Presentation on theme: "Who is to blame for the death of MG Rover?. The company produced its first car in 1904 and by 1946 the 1,000,000th car had been produced at Longbridge."— Presentation transcript:
Who is to blame for the death of MG Rover?
The company produced its first car in 1904 and by 1946 the 1,000,000th car had been produced at Longbridge.
The MG TD midgets, produced between 1949 and 1953, were popular in the USA and helped fuel a craze for sports cars.
The MG was redesigned to become smaller and racier with a prominent nose and large round headlights.
Among other famous cars produced at Longbridge, from 1959, was the classic Mini. Here the 1,000,000th is driven off the production line by designer Alec Issigonis.
In 1952, motor industry giants Herbert Austin and William Morris joined forces to form the British Motor Corporation, with its headquarters at Longbridge.
The Rover Group was cobbled together from the remains of state firm British Leyland but by the 1980s was taken over by British Aerospace.
In 1994 Rover was sold to German car firm BMW, and the following year saw the launch of three redesigned model ranges at Longbridge, including the Rover 400.
And by 1998, BMW had provided the funds to launch the new Rover 75, which became Car of the Year.
But in 2000, the last Mini rolled off the production line, and BMW decided to break up the Rover Group after losing £600m in one year.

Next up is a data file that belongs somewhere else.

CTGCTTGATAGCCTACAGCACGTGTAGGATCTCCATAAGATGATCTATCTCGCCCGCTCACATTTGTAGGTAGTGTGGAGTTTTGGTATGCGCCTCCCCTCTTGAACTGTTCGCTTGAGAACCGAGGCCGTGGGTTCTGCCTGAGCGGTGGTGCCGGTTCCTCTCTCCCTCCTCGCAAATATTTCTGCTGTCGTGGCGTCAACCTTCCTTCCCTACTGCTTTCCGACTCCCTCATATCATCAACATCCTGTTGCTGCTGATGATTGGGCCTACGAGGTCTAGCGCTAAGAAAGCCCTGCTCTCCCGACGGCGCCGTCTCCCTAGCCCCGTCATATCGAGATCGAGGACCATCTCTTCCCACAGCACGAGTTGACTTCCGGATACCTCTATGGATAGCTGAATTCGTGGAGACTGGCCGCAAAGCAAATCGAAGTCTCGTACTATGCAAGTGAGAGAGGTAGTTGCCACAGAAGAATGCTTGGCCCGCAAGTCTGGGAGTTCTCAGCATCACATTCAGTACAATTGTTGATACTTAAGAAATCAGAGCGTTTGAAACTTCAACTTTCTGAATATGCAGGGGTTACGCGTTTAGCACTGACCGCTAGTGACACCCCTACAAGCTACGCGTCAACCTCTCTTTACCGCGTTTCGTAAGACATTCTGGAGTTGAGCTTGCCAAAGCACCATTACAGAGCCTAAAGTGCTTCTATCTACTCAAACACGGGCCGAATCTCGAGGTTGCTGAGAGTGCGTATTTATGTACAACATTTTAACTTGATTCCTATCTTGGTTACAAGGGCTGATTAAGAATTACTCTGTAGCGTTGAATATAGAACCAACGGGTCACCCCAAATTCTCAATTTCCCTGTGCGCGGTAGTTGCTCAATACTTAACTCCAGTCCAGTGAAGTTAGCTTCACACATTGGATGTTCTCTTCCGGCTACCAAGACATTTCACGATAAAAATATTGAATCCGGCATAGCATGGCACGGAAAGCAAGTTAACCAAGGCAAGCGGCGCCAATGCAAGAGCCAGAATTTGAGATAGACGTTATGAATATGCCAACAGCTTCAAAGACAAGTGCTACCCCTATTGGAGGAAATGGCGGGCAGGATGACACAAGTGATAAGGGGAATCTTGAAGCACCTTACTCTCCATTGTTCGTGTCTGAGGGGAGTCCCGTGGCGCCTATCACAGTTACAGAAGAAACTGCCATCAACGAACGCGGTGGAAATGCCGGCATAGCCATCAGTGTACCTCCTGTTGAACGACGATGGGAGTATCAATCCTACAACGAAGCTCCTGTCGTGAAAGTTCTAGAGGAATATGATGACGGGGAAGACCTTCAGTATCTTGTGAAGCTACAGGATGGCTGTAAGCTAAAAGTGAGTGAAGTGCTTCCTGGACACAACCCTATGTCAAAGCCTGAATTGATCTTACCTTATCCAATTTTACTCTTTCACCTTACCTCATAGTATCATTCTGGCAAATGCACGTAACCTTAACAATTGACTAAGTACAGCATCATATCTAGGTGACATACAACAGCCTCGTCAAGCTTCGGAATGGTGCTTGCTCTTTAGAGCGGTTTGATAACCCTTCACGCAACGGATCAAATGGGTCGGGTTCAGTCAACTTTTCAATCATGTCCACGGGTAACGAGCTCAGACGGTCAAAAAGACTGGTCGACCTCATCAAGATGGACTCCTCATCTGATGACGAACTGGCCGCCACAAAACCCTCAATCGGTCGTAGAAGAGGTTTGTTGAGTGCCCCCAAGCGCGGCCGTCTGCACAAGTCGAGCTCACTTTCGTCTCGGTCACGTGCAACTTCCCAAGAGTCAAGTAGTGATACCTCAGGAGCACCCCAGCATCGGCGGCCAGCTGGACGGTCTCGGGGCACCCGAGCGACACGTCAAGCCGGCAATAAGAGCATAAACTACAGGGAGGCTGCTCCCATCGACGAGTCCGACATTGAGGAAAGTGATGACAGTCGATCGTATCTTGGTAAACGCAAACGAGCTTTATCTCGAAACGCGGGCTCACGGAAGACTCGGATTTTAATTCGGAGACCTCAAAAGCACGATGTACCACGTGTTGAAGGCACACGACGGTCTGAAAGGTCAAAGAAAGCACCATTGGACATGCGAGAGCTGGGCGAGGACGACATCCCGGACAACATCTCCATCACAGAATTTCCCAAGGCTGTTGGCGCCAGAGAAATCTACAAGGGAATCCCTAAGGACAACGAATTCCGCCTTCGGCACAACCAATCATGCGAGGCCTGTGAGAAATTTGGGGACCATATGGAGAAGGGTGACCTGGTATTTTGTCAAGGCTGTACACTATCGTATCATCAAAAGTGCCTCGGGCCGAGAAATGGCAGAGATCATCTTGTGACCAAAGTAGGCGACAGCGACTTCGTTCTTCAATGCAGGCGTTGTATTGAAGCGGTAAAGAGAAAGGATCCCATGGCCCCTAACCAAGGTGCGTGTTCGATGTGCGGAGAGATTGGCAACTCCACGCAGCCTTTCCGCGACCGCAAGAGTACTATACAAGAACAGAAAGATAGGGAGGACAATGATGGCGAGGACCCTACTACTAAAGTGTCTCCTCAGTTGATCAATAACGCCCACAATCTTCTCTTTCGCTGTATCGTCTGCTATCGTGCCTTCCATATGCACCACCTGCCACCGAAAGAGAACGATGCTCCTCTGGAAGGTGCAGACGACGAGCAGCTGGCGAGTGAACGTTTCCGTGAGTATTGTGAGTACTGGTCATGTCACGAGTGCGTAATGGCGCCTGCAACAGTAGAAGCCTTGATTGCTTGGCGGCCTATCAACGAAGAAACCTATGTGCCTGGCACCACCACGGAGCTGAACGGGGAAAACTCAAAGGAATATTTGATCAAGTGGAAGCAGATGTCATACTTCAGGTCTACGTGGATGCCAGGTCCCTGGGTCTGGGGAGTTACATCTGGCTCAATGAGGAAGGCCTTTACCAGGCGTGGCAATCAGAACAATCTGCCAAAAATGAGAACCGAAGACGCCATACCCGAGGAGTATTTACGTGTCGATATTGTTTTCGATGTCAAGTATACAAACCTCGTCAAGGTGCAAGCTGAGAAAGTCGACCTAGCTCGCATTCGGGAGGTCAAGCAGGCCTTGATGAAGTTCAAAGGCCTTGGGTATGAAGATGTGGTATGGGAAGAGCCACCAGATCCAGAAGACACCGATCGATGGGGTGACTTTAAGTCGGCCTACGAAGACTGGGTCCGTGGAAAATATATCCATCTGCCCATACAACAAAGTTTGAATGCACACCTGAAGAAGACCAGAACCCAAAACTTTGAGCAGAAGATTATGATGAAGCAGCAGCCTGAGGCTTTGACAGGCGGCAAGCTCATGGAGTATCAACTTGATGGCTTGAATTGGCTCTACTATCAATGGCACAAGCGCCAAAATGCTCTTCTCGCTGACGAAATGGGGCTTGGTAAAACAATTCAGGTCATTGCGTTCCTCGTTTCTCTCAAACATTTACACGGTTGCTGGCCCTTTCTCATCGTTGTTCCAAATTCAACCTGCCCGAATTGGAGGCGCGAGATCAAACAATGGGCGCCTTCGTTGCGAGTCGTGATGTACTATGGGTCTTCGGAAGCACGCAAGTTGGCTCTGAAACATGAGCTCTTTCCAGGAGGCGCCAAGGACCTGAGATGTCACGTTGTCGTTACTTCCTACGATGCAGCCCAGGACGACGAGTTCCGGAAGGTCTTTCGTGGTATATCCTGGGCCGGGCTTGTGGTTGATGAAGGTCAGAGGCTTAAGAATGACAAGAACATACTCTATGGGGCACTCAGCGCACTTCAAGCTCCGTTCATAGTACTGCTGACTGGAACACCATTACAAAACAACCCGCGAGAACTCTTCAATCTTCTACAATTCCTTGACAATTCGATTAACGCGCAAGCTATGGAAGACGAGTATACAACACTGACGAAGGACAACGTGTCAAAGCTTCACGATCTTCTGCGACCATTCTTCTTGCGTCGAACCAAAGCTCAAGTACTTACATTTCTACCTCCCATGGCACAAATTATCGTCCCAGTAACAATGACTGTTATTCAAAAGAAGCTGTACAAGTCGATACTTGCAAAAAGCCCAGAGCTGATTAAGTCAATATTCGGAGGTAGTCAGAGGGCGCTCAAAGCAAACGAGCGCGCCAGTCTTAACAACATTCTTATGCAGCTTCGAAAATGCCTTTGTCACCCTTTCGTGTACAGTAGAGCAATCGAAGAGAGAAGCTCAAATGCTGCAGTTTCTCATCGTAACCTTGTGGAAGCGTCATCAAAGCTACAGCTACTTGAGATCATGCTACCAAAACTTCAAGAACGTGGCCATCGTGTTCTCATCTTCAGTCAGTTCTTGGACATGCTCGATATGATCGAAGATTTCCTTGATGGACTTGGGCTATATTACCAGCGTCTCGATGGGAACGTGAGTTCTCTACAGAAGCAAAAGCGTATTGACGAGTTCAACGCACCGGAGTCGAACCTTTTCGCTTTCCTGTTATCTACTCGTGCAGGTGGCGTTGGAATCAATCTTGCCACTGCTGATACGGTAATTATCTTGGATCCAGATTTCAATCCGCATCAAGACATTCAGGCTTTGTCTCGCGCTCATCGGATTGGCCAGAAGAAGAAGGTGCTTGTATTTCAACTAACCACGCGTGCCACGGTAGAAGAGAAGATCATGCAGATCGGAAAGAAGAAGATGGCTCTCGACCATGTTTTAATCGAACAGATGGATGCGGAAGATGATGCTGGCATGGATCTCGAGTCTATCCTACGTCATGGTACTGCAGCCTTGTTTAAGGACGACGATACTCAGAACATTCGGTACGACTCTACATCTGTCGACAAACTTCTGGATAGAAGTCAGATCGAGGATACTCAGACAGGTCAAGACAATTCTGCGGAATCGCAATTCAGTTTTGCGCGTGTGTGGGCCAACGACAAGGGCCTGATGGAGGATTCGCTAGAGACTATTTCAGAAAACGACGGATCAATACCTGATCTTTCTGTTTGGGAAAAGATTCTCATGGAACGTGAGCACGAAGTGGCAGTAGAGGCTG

BMW sold Rover to a consortium of local businessmen - Phoenix Venture Holdings - which renamed the company MG Rover, to capitalise on the popular MG sports car name.
Under new ownership, Rover reduced its losses from about £800m in 1999 to £77m in But it never managed to become profitable.
A worker at Rover's Longbridge plant in Birmingham stares glumly as he digests the grim news about the company's future.
German owned BMW Factory Oxford 200 new jobs (February 2005) New £100 million investment 73 countries 70% of 200,000 cars exported USA 36,000 Germany 27,000 Italy 22,000 Japan 13,000
Who is to blame for Longbridge closure?
Big Issues 1 For each suspect please think about…. Who they are? Why are they a suspect? What influence have they had on MG Rover? What are the reasons for their influences? Do you think this is fair?
Big Issues 2 Who own mini? Why are they doing so well? Do you think the British government have stopped the sell of MG Rover without the Mini? Do we have an obligation to but British to support our own industries?
The Suspects? Government Phoenix Consortium BMW SCIA The Cars (product) The growth of overseas car manufacturing The Workers
Acknowledgements Designed and created by Adam Lawson, East Sussex Photos from To be used in conjunction with the Rover mystery cards